What exactly is a mast cell tumor? Mast cells are normal inflammatory cells responsible for releasing histamine as part of an allergic response. When disturbed, the mast cells releases granules containing histamine, causing swelling, redness and itchiness of the surrounding tissue. A mast cell tumor a malignant skin tumor that is composed of an abnormal collection of mast cells.


Mast Cell Tumor (MCT) is one of the most common types of cancer diagnosed in our pets, accounting for up to 20% of all skin cancers. MCTs are most often diagnosed in dogs, although cats can also develop them. Bully or Boxer-type breeds, including Boxers, Pit Bulls, Boston Terriers, Pugs, English and American Bulldogs, as well as retrievers such as Labrador and Golden Retrievers, are predisposed to developing mast cell tumors. They are most often diagnosed in middle-age to older pets. However, any breed of any age can develop them.

Clinical Signs

Most often, the only sign a mast cell tumor has developed is a new skin growth. Unfortunately, MCTs can look like anything. Most often, the tumor is a swelling within the skin itself. It may or may not be covered by hair. In some cases, the tumor may be itchy for the pet, causing the pet to scratch or lick at it. It may develop an open sore over the growth. Other times, the pet doesn’t seem to notice the mass at all. MCTs can look like benign skin tags, warty growths, insect bites, open wounds or lump. Many times, if bumped or squeezed, the mass will swell (due to the release of histamine) and the swelling often resolves over a few hours.

Pets in advances stages of mast cell disease, especially those with metastatic disease, may show loss of appetite, vomiting, lethargy, lymph node enlargement or other signs of systemic illness. Metastatic MCT can cause ulcers in the intestinal tract as well as enlargement of the spleen or liver, dependent on where the cancer has spread.


The most accurate way to diagnose a mass as a mast cell tumor is to perform a fine needle aspirate and identify the characteristic cells under the microscope. In very advanced stages of this disease, the cells may be so abnormal that they may be difficult to identify; however, in most cases MCT is a diagnosis that can be confirmed in the veterinary clinic. Once a diagnosis is made, your veterinarian may elect to run bloodwork or perform advanced imaging studies (such as radiographs or ultrasound) to look for the spread of this cancer to other organs. If the mass is solitary and relatively small, these additional diagnostics may not be performed. A biopsy will be performed on the mass (often after removal) to confirm the diagnosis and stage the cancer to give the most accurate prognosis.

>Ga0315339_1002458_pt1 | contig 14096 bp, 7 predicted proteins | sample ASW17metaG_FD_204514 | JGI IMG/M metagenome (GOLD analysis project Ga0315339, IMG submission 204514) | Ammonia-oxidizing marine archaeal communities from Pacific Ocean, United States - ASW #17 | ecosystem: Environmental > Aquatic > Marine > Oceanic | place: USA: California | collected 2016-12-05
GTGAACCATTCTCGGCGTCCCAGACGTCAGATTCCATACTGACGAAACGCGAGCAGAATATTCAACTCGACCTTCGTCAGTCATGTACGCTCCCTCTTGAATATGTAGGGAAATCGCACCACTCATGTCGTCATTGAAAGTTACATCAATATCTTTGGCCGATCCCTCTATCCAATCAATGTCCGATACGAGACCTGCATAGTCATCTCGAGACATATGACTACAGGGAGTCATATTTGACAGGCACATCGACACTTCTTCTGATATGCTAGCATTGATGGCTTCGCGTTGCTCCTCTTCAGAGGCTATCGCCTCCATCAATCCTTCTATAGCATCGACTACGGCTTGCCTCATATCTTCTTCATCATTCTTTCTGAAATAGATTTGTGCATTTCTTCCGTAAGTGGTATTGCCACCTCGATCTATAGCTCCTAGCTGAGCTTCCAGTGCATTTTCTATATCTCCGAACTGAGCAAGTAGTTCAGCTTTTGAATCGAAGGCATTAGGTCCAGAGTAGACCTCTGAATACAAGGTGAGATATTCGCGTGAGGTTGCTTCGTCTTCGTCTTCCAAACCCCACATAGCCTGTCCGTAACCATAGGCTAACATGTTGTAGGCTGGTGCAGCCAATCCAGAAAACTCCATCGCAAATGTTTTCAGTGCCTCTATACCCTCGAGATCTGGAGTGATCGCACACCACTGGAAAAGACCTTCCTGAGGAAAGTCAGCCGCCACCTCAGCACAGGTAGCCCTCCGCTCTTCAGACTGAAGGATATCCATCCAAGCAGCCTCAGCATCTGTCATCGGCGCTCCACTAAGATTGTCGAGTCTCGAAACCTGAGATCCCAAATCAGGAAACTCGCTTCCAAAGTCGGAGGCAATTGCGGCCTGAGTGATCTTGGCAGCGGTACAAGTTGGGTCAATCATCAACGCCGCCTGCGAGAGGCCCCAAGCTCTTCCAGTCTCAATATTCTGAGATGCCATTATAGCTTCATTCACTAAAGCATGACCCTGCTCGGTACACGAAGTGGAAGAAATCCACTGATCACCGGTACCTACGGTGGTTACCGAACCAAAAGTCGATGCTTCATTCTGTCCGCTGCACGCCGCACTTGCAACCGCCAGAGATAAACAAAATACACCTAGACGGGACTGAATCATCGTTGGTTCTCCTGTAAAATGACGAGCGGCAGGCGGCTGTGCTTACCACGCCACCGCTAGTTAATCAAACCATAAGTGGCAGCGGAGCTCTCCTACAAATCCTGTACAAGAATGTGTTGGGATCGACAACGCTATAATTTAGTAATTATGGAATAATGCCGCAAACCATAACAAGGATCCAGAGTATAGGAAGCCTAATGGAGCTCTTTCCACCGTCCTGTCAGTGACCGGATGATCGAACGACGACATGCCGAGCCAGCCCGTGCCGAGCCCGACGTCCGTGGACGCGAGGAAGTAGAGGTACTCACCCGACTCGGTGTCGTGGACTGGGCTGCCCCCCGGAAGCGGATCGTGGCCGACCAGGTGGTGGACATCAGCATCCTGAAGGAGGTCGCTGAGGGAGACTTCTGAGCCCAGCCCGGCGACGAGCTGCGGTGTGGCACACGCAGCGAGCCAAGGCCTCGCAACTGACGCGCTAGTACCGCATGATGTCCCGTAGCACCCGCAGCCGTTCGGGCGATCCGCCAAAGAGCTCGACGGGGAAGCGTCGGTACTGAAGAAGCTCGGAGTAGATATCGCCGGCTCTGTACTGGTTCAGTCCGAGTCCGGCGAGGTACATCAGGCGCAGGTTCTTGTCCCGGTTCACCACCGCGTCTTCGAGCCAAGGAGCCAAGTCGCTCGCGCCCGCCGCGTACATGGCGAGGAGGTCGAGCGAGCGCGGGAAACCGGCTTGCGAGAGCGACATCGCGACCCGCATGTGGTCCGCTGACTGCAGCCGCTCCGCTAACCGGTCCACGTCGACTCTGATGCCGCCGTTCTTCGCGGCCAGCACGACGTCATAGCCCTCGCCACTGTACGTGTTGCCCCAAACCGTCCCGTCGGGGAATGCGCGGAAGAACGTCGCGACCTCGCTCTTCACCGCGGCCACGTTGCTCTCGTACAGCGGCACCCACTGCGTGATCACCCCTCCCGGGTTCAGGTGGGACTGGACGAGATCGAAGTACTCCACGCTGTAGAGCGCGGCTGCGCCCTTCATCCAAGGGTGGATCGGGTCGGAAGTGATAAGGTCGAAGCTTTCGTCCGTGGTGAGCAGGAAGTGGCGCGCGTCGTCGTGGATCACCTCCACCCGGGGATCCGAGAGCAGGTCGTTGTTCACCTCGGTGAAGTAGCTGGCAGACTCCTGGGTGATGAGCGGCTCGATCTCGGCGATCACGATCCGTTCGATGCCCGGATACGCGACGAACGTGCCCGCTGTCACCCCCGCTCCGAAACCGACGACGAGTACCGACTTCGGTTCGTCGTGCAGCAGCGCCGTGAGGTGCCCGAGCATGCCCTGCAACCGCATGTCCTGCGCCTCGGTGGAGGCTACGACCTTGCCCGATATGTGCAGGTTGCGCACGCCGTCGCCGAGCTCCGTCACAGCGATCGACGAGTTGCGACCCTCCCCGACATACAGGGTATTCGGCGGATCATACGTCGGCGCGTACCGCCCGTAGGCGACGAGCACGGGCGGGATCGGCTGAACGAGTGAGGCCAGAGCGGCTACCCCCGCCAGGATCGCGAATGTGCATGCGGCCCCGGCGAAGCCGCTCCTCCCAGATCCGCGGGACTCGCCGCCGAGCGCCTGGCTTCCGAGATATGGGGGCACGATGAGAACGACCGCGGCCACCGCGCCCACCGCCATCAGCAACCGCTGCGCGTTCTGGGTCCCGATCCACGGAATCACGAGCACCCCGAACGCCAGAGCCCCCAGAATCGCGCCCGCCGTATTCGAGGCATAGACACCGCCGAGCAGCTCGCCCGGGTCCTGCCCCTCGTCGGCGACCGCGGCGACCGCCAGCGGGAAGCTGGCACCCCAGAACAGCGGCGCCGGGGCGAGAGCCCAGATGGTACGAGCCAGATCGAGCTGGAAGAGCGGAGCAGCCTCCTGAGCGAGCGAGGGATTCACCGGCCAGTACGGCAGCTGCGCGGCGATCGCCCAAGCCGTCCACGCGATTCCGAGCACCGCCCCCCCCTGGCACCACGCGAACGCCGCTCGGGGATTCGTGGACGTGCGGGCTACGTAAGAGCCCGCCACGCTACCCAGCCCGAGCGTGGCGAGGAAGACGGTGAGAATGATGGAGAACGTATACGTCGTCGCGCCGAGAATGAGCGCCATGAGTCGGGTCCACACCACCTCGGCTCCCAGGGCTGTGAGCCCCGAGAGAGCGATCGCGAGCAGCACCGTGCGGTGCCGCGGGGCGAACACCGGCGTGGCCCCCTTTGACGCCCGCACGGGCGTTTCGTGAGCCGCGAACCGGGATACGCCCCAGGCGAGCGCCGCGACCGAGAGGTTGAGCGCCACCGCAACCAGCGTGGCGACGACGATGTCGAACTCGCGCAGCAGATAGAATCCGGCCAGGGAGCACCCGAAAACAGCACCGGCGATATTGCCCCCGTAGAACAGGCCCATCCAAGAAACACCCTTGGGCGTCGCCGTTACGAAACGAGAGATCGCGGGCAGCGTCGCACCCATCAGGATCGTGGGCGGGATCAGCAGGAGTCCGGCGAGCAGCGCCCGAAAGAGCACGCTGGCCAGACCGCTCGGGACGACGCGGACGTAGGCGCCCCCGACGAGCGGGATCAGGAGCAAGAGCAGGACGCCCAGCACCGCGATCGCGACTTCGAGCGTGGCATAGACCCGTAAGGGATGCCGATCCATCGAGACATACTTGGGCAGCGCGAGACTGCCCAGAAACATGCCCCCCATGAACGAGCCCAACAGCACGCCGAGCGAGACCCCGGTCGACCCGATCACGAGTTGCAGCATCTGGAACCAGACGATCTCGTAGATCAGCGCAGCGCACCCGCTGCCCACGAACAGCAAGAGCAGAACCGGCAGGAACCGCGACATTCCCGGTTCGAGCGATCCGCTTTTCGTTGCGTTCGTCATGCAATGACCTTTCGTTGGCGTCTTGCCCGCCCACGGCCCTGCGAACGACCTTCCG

The first step for treating most mast cell tumors is surgical removal. Because these tumors release granules of histamine into the surrounding tissue, the surgical excision must be wide to give the best chance of removing all the cancer cells. Depending on the location and extent of the tumor, surgical removal may include skin removal only, skin and deeper tissues such as muscle, or potentially amputation.

A biopsy of the removed tissue will be submitted. The biopsy is important for three reasons. First, it confirms the diagnosis of MCT. Second, it stages the tumor to indicate how aggressive it is. MCTs are staged from grades 1 – 3, with Grade 1 being the least aggressive and the most likely to be cured by surgery alone. Grade 3 MCTs are the most aggressive and often have already metastasized by the time surgery is performed. Finally, the biopsy will determine the size of the “clean margins”, or the amount of tissue clear of cancer cells. In some instances, it is impossible to remove all the cancer cells, and in this case the tissue is described as having “dirty margins”. The larger the “clean margins”, the better.

If the stage of MCT is advanced, or if the margins are not “clean”, additional treatment will be necessary if a cure is sought. If no evidence of metastasis is found with diagnostics, radiation may be considered. If metastasis is a concern, radiation and chemotherapy may be used to try to fight the remaining cancer cells.


The good news is that in most cases of mast cell tumor, a cure can be achieved with surgery alone. Less than 20% of all MCT cases are Grade 3 MCT, the most likely to be fatal. The vast majority of Grade 1 and Grade 2 MCTs can be completely cured with surgery alone or surgery in combination with radiation and/or chemotherapy. Unfortunately, just because one MCT is cured on a pet does not mean (s)he will not develop another MCT in the future. Due to genetic predisposition, some dogs develop MCTs every few months to few years. It is important to check your pet frequently for new lumps or bumps and bring them to the attention of your veterinarian so they can be appropriately diagnosed and treated if required. Mast cell tumors that are not appropriately treated have the potential to worsen and metastasize.